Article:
Aug. 8, 2005 -- Exposure to high-altitude cosmic radiation may make commercial pilots more likely to get cataracts than nonpilots.
Cataracts in the center of the eye's lens were three times as common among commercial pilots as among their peers who weren't pilots, write researchers from Iceland in the Archives of Ophthalmology.
Cosmic radiation -- a type of very energetic radiation originating from space -- is found throughout the universe. Flying puts pilots at greater exposure to cosmic radiation than most people.
Nuclear cataracts are the most common type of cataract. They're usually linked to aging. Cataracts are also tied to smoking, overexposure to ultraviolet radiation (including from sunbathing), eye injuries, diabetes, and long-term steroid use.
Some cataracts remain small and unnoticeable. Others severely hinder vision. Surgery can remove cataracts, but not all cataracts require surgery.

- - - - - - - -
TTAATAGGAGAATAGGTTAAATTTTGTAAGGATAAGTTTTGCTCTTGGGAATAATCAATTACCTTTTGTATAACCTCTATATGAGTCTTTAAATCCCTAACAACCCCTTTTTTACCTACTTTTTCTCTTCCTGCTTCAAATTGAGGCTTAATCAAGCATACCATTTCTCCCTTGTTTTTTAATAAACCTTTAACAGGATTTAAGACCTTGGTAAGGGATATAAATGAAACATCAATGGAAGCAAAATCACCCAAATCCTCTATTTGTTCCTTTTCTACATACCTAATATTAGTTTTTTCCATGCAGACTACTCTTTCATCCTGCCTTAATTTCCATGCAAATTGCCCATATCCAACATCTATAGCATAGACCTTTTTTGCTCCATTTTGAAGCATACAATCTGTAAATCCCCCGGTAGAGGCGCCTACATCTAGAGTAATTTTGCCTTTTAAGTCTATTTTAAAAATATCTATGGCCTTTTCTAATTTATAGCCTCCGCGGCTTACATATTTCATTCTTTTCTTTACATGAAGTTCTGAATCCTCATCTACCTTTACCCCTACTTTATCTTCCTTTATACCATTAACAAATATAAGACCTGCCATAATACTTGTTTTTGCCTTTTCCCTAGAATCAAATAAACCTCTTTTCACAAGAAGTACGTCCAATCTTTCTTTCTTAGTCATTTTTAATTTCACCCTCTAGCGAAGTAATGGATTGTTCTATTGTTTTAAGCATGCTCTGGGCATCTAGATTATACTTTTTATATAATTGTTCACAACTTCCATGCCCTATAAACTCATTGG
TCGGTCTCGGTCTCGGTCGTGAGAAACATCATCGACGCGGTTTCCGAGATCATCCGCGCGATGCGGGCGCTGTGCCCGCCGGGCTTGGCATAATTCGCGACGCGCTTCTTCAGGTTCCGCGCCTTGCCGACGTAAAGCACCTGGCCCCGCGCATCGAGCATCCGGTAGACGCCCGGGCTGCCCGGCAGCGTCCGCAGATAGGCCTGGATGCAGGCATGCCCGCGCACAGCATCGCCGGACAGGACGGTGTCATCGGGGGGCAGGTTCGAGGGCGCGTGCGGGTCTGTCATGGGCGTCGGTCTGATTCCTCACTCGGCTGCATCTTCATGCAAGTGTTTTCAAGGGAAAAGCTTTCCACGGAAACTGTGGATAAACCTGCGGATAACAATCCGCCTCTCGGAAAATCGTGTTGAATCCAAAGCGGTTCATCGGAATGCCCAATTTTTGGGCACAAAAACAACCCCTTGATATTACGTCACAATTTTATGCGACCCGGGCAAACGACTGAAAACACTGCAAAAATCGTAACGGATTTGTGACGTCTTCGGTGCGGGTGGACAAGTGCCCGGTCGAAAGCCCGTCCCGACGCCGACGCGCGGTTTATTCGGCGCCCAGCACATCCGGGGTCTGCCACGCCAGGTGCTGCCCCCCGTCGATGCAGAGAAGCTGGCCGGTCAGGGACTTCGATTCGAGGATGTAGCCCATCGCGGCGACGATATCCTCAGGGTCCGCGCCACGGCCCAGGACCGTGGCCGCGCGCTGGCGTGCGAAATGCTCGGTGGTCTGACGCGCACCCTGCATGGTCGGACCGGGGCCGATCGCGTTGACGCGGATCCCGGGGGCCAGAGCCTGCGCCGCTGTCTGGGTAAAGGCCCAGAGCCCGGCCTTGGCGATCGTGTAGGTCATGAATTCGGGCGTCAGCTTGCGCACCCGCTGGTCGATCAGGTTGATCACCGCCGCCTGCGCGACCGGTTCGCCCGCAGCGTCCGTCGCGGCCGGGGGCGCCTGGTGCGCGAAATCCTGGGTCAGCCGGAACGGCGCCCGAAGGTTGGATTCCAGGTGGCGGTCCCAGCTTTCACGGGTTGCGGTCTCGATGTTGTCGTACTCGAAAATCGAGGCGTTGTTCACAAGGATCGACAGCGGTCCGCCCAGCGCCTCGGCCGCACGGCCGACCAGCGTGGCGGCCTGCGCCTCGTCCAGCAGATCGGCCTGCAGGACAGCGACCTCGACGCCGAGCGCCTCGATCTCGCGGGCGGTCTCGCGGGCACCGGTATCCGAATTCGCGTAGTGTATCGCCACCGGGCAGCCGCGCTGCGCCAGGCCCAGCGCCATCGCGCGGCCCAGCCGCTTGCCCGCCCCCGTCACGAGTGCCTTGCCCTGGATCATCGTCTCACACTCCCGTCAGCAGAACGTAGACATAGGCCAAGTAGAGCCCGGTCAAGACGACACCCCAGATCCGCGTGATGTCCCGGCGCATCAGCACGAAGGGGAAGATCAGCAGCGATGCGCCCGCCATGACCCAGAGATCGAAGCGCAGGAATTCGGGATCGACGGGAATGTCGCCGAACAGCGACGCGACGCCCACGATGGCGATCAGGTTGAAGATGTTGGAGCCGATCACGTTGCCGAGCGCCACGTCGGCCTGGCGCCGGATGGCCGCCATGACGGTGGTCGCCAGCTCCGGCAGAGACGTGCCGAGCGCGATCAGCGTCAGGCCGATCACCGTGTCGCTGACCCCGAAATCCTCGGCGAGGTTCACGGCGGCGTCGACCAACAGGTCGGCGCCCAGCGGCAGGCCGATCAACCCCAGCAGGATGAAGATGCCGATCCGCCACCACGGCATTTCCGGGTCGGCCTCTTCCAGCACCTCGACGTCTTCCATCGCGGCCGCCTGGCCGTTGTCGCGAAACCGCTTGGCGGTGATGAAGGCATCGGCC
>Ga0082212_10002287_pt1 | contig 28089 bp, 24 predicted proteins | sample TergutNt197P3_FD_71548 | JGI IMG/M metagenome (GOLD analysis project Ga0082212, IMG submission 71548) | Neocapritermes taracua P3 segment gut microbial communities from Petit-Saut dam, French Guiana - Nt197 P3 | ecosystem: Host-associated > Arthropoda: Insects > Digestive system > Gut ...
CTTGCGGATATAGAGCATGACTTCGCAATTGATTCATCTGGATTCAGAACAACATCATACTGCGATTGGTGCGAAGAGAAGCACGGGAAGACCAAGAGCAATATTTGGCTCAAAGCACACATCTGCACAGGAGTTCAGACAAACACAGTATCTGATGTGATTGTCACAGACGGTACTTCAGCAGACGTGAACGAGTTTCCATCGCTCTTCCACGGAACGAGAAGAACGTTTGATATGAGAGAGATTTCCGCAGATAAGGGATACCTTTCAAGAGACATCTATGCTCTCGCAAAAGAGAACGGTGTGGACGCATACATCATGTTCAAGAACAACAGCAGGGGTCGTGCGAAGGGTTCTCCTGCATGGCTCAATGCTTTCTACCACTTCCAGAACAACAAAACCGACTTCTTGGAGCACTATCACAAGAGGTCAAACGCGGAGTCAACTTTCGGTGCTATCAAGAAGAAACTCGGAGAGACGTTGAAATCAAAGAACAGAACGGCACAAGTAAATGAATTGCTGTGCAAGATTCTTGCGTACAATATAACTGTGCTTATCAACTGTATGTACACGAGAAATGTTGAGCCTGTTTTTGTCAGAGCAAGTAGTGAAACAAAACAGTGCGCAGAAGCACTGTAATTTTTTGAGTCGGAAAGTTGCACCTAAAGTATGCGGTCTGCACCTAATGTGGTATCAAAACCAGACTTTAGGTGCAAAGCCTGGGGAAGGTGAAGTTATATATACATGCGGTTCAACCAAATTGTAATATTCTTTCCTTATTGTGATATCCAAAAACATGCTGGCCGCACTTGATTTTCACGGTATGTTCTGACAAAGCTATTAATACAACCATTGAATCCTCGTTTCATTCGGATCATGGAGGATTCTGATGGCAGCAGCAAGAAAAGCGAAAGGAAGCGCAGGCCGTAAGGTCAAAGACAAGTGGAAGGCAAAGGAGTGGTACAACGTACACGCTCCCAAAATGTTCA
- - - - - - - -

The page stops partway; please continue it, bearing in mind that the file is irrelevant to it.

The study included 445 men, 79 of whom were commercial pilots. Most participants didn't have nuclear cataracts, but 79 men did.
Pilots were three times as likely to have nuclear cataracts as the nonpilots, after taking age, smoking, and sunbathing into account, write the researchers. They included Vilhjalmur Rafnsson, MD, PhD, of the preventive medicine department of the University of Iceland.
Cosmic Cataract Cause?
Based on the results, "cosmic radiation may be a causative factor in nuclear cataracts among commercial airline pilots," write the researchers.
Age also made nuclear cataracts more likely. Smoking and sunbathing weren't strongly linked to nuclear cataracts in this study.
Taking that all into account, the pilots' odds of getting nuclear cataracts were tied to their years as pilots and their cumulative radiation dose. Exposure before age 40 had the biggest impact. That's in line with the long time line for nuclear cataract development, write the researchers.
Eye injuries, diabetes, and long-term steroid use probably weren't important in this study, write Rafnsson and colleagues. Exposure to ultraviolet radiation in plane cockpits was "minimal," the researchers note.